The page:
Plan ahead to protect your farm business
ST. PAUL -- Many farm families believe that farm business transition and personal estate planning is not for people like them, or that it's too time-consuming, expensive and complicated. Farm families do, in fact, need to plan ahead to protect their farm business.
University of Minnesota Extension recently surveyed farm and ranch families in Minnesota, North Dakota, Iowa and Wisconsin. The 3,605 family members representing 1,706 farm and ranch businesses in the survey had attended an Extension business transition and personal estate planning workshop.
Almost 85 percent of respondents did not have a farm or ranch business transition plan. Almost 70 percent of the respondents did not have a personal estate plan. That means there is no orderly plan in place for the transition of their business and personal assets to the next generation.
Research shows that about 1 percent of all estates in the U.S. pays any estate tax. Many of those estates represent the very wealthy; however, another group that ends up paying estate taxes is the folks who do no planning or who do poor planning.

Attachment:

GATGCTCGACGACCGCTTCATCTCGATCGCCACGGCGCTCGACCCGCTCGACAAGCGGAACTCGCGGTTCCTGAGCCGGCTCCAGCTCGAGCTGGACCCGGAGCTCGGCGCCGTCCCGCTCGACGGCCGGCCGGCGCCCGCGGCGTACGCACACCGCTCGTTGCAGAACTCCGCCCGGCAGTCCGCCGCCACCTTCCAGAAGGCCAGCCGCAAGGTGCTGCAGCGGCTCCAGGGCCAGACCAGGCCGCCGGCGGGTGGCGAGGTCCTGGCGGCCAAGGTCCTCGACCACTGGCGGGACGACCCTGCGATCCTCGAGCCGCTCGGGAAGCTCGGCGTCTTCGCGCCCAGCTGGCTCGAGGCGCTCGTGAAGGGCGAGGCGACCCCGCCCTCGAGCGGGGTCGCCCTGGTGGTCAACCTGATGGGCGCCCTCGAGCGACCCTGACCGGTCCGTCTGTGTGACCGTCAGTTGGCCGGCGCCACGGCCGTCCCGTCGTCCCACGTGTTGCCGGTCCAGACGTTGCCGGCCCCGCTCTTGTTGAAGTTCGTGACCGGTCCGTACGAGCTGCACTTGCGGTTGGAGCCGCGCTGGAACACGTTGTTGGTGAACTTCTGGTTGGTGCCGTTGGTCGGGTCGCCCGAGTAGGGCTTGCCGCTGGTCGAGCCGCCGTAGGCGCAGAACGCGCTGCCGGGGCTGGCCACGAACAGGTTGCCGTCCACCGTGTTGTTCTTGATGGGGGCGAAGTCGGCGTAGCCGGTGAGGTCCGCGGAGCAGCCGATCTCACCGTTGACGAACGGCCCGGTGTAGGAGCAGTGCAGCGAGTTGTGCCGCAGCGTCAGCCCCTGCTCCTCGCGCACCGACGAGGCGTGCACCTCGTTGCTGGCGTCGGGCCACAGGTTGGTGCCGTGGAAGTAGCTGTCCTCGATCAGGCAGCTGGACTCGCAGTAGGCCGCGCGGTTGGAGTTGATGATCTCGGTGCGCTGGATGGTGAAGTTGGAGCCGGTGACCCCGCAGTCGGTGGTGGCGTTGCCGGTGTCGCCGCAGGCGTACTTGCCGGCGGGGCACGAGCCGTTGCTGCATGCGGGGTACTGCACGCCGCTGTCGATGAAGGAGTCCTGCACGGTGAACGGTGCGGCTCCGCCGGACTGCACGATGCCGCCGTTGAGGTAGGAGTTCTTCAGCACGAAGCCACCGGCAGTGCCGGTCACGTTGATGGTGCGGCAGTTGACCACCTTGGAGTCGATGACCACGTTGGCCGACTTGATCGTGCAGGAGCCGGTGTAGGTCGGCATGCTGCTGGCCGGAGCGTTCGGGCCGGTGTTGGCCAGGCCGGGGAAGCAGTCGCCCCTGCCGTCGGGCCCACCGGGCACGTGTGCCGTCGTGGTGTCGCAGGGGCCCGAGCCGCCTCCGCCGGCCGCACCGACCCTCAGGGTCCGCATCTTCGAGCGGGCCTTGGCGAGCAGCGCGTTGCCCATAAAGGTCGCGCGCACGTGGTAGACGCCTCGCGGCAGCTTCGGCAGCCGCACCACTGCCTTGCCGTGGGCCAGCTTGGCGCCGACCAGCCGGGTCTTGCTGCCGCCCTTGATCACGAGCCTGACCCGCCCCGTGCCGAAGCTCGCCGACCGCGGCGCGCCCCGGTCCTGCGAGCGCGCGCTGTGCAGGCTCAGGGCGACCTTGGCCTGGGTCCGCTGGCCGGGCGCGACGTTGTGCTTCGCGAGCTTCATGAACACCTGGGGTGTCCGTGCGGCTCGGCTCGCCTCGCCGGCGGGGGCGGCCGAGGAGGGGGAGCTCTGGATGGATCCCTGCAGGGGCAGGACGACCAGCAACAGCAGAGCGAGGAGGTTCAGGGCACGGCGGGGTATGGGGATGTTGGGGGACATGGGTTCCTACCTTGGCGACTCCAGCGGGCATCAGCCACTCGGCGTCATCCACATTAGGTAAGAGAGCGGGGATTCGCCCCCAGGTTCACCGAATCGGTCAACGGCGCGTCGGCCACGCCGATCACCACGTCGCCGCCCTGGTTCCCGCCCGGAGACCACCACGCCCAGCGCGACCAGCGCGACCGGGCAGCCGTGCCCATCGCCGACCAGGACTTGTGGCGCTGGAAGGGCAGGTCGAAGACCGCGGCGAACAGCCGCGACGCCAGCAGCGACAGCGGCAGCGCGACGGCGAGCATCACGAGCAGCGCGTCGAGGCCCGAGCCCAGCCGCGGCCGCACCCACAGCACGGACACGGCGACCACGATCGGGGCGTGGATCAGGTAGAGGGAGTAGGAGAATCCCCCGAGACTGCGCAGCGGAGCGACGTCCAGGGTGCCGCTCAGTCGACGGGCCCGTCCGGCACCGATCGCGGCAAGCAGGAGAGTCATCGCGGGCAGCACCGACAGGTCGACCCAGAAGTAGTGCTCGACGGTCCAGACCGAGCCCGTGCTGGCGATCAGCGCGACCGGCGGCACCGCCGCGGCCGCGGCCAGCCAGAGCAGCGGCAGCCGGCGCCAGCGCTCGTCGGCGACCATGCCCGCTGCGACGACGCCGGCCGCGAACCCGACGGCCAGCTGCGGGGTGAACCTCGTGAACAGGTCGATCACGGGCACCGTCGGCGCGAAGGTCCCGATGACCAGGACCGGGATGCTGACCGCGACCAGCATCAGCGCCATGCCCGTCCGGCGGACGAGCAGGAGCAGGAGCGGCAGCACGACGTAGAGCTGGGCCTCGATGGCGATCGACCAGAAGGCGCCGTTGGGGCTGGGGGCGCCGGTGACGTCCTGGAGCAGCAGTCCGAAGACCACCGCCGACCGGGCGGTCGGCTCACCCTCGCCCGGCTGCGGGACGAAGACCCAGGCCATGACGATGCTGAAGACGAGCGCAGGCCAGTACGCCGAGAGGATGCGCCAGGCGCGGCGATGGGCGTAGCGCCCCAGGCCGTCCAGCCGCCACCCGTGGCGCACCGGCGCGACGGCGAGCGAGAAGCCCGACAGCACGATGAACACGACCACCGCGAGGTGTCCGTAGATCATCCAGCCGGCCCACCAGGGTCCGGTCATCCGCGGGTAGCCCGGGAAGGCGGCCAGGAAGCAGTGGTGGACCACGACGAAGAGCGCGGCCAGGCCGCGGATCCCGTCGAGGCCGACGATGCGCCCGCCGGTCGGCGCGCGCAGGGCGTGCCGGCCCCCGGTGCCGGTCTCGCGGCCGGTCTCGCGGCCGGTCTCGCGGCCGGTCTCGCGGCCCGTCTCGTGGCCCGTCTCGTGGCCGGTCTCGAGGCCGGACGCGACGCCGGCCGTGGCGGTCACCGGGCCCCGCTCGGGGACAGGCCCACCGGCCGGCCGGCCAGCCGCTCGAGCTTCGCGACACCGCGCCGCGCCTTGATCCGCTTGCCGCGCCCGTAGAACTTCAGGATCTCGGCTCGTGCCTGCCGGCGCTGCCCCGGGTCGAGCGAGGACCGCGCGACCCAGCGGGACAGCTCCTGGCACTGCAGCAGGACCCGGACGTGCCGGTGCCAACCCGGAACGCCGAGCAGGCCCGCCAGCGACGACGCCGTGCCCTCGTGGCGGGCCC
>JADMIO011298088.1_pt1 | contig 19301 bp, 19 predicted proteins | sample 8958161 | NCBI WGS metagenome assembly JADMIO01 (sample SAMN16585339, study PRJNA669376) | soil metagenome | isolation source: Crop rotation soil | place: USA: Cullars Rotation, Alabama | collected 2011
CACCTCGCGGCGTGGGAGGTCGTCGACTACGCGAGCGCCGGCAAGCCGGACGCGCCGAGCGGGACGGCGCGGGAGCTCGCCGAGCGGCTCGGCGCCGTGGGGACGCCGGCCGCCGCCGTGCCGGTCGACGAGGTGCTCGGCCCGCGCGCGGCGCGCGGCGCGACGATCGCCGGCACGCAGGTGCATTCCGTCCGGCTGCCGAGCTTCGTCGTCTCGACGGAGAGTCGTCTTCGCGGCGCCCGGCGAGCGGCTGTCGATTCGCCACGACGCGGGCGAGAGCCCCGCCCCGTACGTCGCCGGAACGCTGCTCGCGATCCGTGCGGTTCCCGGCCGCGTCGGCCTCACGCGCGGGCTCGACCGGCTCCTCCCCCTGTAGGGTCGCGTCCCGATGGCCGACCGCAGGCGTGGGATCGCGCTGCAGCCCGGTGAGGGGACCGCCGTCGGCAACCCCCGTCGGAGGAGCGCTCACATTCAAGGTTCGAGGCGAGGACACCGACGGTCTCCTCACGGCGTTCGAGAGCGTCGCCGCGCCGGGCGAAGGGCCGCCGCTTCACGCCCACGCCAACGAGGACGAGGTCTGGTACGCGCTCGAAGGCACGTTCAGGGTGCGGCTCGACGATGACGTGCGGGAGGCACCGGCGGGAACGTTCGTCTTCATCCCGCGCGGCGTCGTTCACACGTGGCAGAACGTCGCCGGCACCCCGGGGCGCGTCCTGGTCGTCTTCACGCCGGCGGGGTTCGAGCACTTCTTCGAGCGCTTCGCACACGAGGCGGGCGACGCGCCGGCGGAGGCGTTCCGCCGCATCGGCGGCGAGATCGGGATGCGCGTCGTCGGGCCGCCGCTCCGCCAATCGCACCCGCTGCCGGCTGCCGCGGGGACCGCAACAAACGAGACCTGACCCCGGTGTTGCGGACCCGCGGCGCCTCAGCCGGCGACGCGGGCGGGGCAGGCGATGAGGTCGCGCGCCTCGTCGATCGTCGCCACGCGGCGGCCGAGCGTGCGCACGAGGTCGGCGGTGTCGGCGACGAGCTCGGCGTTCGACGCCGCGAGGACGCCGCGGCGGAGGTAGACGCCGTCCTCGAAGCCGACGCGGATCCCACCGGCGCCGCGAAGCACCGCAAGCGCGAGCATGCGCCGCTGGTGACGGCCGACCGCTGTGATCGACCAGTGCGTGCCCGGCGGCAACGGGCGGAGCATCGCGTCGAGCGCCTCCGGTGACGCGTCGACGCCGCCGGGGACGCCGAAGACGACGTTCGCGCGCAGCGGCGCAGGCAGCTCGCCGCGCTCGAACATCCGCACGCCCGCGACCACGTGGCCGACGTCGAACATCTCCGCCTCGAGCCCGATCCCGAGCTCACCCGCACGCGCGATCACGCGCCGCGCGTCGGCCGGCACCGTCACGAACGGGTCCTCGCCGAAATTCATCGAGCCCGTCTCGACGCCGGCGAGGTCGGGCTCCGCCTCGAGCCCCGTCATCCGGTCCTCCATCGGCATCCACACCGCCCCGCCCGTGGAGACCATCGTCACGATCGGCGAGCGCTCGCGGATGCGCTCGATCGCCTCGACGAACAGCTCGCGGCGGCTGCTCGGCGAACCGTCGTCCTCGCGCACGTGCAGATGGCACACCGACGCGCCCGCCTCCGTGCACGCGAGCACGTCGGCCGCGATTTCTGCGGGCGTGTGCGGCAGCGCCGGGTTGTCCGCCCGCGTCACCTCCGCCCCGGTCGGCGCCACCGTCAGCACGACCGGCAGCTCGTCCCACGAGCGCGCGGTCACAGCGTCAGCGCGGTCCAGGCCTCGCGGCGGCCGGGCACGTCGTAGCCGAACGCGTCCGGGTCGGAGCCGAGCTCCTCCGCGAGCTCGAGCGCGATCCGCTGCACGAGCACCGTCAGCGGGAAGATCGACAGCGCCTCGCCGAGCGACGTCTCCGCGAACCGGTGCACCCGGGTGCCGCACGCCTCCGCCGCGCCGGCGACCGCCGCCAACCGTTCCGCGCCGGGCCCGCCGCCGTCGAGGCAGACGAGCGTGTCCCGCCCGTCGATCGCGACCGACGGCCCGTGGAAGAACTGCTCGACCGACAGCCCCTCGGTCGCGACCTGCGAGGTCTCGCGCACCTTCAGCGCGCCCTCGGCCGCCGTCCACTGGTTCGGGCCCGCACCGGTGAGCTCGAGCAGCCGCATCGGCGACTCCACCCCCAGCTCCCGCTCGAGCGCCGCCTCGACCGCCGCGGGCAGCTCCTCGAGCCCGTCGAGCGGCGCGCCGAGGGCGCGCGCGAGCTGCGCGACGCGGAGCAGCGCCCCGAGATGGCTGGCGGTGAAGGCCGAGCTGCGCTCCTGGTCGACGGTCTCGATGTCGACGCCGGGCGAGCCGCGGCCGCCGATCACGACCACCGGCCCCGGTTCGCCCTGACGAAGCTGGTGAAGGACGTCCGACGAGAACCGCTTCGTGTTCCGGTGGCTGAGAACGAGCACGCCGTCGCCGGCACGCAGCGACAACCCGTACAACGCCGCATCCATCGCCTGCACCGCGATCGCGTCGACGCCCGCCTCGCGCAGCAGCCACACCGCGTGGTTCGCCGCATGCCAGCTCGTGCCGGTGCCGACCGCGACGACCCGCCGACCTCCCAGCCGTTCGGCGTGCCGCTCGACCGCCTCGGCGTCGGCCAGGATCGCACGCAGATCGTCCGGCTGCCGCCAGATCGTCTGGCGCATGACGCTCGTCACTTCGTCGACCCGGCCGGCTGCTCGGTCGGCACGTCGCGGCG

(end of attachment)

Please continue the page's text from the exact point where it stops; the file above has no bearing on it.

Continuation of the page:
Although tax issues are a big incentive for many to begin planning for the future, there are other reasons why farm families need to plan for protecting their business and personal assets.
One person wrote to tell me that his family was prompted to put together a farm business transition plan and succession plan after attending an Extension workshop. Six months after getting the plans in place, his brother was killed in a farm accident. His brother was the majority owner of the farm. Having a plan in place saved his family business from potential chaos. Such an event can change your business, your personal life and your family's future.
Begin planning now in order to protect your farm legacy. Find a competent professional team and start planning today to protect your farm business. Visit Extension's Farm Transfer and Estate Planning program at www.extension.umn.edu/
go/1056 for more information.
Gary Hachfeld is an agricultural business management educator with University of Minnesota Extension.